Peter Warlock's 66 MODES FOR MBHiTAUBSTS99

Number Three — " MIND OUT OF TIME . . From a blue-backed pack of cards three are taken and placed back towards audience, one in each of three glasses that stand on the table. A pack of red-backed cards is now taken and with their faces towards the audience the mentalist deats off one card at a time asking that a member of the audience stops him when he wishes. On the command " stop ! " the card that the mentalist is holding is placed in the nearest glass in front of the blue-backed card. Two more cards are selected in this manner and placed respectively in front of the other two blue-backed cards. Now comes the seemingly impossible climax. Each glass is turned round to show that in every case that the blue-backed card placed there by the mentalist matches the card selected from the face-up pack by the varying spectators in each case. Please bear in mind the following :— there is no force, no confederate, no rough or smooth principle, no sleight of hand, and finally, that the cards selected are from a face-up pack.

The price of the Routine with patter and notes on presentation is moderately price at Seven Shillings and Sixpence from : PETER WARLOCK, 65 MANOR ROAD, WALLINGTON, SURREY or any reliable dealer a Waul a&out iBeo&A . . .

44 YOUR DECK, YOUR CARD " by Kardyro (published by Conjurers' Library, U.S.A.) price One dollar.

This unpretentious but well printed booklet contains some ten effects and ideas. The reader is expected to have not only the knowledge of, but also ability in, handling a deck of cards in a competent manner. The main thing that strikes the reader is that the effects are straightforward and have entertainment value. We particularly liked " Welcome Stranger " wherein the author has not only struck a novel and useful improvement on a time old force, but has provided an effect that in the hands of a good magician can become a miracle. " Strange, very Strange " has an excellent mystery angle and requires little in the way of sleight of hand. Smoothness in presentation will make this an effect that should impress the most sceptical audience. The author gives yet another variation on " Follow the Leader," a variation that is good because whilst the handling of the cards is straightforward and four changes are carried out with ten cards in each heap, all the chicanery is accomplished before the operator starts the trick proper. These three mentioned effects struck us as being the best. The reader, however, who cares to purchase will find that every effect is practical and all have especial merit when close-quarter work is desired. The booklet is tastefully produced and at the very modest price of five shillings (if obtained from The Fleming Book Co., via Mr. Robeitson Keene) is a good bargain. 52 Points.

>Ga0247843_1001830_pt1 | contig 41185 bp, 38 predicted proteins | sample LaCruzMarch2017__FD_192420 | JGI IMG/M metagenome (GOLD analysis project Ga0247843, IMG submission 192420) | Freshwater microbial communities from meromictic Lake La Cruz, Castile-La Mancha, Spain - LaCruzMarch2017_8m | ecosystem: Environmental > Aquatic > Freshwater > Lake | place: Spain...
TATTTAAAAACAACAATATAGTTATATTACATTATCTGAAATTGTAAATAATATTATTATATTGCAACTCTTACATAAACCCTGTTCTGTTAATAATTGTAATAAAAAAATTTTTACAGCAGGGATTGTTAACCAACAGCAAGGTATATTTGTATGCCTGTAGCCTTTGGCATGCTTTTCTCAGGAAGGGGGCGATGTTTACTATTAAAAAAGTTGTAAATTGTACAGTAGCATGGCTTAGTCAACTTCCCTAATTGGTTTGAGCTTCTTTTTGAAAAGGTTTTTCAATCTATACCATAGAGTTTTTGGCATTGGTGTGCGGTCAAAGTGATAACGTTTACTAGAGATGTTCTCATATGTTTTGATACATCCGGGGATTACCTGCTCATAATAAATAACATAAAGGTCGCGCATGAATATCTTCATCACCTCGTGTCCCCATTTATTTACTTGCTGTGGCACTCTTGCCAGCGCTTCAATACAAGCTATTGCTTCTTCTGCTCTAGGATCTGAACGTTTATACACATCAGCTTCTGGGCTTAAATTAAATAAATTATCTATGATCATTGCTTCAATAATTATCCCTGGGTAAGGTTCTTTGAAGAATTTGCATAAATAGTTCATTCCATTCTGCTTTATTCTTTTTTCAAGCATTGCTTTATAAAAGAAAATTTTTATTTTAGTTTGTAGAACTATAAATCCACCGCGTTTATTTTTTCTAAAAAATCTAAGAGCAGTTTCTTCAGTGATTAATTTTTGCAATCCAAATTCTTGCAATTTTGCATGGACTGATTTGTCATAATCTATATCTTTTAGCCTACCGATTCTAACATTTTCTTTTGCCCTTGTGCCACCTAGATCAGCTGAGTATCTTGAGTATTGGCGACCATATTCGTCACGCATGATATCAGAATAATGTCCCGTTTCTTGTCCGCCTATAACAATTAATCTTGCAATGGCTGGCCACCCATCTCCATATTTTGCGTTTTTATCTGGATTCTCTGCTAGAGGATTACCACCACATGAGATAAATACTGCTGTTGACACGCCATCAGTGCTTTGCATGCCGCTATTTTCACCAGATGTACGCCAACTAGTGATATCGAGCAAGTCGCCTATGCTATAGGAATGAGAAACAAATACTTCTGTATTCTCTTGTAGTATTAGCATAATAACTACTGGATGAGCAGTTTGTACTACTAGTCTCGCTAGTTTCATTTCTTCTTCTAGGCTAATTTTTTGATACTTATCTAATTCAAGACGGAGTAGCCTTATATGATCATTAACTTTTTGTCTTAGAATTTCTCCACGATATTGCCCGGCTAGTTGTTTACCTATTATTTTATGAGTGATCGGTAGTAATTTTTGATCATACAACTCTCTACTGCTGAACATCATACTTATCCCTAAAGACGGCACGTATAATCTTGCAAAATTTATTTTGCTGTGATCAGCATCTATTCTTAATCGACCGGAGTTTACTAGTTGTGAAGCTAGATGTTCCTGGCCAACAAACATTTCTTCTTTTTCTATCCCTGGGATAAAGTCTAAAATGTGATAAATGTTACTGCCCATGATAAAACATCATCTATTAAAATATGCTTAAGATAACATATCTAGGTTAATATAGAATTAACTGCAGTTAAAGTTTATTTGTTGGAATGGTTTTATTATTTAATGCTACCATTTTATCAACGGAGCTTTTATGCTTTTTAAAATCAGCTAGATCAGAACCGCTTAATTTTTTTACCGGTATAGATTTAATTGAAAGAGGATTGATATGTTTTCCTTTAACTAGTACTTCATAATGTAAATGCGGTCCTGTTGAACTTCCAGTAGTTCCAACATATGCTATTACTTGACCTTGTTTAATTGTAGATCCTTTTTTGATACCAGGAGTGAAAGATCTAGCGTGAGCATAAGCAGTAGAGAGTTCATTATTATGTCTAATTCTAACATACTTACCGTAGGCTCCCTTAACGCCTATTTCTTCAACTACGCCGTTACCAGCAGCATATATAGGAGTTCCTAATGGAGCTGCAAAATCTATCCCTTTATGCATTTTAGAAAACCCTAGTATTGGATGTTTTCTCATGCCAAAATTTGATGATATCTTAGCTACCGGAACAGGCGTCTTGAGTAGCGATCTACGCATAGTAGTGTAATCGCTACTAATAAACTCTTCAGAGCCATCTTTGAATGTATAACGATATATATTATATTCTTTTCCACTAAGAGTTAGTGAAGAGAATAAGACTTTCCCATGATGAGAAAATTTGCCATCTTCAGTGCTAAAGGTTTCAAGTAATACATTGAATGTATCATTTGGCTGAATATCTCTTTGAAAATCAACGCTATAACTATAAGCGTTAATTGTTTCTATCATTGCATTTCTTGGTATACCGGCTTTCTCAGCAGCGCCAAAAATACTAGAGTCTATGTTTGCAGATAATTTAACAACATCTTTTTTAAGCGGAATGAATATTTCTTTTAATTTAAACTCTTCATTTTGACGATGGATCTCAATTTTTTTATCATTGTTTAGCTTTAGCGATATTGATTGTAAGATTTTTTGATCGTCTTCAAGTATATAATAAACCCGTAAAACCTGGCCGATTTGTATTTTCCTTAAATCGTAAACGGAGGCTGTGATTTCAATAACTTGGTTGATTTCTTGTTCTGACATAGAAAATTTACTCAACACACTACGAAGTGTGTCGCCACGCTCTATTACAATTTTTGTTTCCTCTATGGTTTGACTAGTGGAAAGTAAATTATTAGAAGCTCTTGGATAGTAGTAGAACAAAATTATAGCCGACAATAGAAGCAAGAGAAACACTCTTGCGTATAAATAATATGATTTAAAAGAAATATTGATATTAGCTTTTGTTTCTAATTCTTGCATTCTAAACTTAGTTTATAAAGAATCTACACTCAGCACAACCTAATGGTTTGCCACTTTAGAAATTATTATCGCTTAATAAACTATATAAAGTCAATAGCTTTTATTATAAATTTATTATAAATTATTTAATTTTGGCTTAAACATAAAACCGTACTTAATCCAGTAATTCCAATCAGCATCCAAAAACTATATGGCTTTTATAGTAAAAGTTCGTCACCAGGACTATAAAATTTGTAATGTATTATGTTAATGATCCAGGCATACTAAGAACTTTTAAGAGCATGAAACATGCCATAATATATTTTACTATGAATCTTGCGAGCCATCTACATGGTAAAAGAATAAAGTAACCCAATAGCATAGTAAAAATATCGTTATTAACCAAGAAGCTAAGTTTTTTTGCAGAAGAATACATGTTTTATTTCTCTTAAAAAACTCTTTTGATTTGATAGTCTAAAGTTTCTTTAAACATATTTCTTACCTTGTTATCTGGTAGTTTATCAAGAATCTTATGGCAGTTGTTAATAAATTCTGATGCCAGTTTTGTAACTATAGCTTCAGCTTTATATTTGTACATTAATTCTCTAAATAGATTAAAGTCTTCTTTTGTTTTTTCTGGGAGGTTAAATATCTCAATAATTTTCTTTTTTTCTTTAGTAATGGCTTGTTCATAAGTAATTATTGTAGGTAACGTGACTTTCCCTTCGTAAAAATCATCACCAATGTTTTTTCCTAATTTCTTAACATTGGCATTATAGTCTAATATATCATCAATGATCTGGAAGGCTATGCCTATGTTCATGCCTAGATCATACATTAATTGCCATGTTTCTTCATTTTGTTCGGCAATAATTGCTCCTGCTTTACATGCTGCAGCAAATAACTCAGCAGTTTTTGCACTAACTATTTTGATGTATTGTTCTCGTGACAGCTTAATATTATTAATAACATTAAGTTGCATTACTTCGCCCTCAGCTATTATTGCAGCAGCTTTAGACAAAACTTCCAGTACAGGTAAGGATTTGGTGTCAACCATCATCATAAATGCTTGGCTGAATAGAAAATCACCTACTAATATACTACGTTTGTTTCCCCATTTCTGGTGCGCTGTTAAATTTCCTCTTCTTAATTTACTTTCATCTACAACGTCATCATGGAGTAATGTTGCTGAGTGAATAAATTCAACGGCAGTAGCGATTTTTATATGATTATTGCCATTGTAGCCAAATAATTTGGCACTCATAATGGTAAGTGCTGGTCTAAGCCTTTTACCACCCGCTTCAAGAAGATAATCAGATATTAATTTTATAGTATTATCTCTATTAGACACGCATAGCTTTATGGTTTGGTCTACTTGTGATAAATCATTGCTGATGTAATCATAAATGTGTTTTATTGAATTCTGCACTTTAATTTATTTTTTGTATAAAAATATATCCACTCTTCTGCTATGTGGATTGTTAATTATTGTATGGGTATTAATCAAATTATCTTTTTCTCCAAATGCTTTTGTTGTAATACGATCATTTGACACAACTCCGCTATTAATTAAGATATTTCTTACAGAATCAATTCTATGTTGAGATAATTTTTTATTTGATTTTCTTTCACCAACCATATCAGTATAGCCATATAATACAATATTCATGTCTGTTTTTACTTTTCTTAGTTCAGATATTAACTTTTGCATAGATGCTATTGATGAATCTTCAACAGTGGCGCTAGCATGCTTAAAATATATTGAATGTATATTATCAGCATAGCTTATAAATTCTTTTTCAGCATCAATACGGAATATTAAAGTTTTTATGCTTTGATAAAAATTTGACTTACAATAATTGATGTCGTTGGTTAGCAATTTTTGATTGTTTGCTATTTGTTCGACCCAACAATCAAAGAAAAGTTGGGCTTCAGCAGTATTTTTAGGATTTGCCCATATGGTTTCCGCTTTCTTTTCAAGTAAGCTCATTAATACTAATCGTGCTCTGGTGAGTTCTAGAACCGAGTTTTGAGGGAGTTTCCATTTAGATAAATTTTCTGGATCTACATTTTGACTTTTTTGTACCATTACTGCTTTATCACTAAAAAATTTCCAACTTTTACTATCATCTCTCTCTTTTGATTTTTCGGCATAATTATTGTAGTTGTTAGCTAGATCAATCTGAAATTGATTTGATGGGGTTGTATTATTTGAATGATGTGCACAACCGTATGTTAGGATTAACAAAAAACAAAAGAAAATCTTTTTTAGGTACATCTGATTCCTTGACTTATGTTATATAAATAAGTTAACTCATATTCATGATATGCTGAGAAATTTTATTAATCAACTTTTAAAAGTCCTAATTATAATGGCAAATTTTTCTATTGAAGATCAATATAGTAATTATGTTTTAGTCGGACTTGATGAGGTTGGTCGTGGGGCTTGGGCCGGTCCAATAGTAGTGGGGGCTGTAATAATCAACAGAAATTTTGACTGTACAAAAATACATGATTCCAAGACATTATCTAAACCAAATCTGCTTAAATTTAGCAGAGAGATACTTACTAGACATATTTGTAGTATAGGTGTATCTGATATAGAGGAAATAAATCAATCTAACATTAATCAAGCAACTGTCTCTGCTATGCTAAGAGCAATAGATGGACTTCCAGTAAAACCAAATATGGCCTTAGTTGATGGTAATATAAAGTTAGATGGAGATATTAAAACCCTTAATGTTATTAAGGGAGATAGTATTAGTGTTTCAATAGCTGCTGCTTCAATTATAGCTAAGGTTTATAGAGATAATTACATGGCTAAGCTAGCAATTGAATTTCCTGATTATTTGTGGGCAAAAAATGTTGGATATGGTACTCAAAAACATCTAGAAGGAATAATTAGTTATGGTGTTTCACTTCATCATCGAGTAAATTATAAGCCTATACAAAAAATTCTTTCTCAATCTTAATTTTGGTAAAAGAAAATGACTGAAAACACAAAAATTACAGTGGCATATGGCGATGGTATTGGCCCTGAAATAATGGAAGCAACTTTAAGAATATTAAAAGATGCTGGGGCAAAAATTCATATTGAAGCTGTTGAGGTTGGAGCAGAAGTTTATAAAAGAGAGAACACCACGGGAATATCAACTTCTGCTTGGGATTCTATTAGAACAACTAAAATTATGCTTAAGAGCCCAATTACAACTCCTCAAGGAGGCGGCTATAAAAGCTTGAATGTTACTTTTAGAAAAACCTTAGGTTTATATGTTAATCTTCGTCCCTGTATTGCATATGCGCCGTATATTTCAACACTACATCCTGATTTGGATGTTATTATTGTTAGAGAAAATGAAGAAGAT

THE STEWART JAMES' CREATIONS (obtainable from Mr. Francis Haxton, " St. Anthony's," Nonsuch Walk, Cheam, Surrey).

Mr. Stewart James is making available a number of exclusive routines and effects. These are in duplicated manuscript form. The description and explanations are straight to the point.

This is a complete card act, the plot being that a famous card expert has explained to the performer the various subtle bits of chicanery which he detected on ten different nights in the card room of a famous gambling casino. He proposes to show his assembled audience a demonstration of the unbelievable control that is possible in games that apparently depend on chance. The routine is then commenced and consists of ten effects all of which are varied in nature. It is not necessary for the performer to use all the effects, but as they stand they form a perfect sequence both from a point of demonstration and also for handling. It is sufficient to say that the effects are not

REVIEWERS—continued from page 79

entally, I did not buy because of the rave reviews),

Victor Farelli writes :

" The only reviews, or reports, that have any real value in this respect are those that neither the author nor his publisher are ever likely to see : they are written in private letters from one magician to another. Such reviews, when favourable, do increase sales. Naturally, when the reports are unfavourable (and they often are !) they have the opposite effect.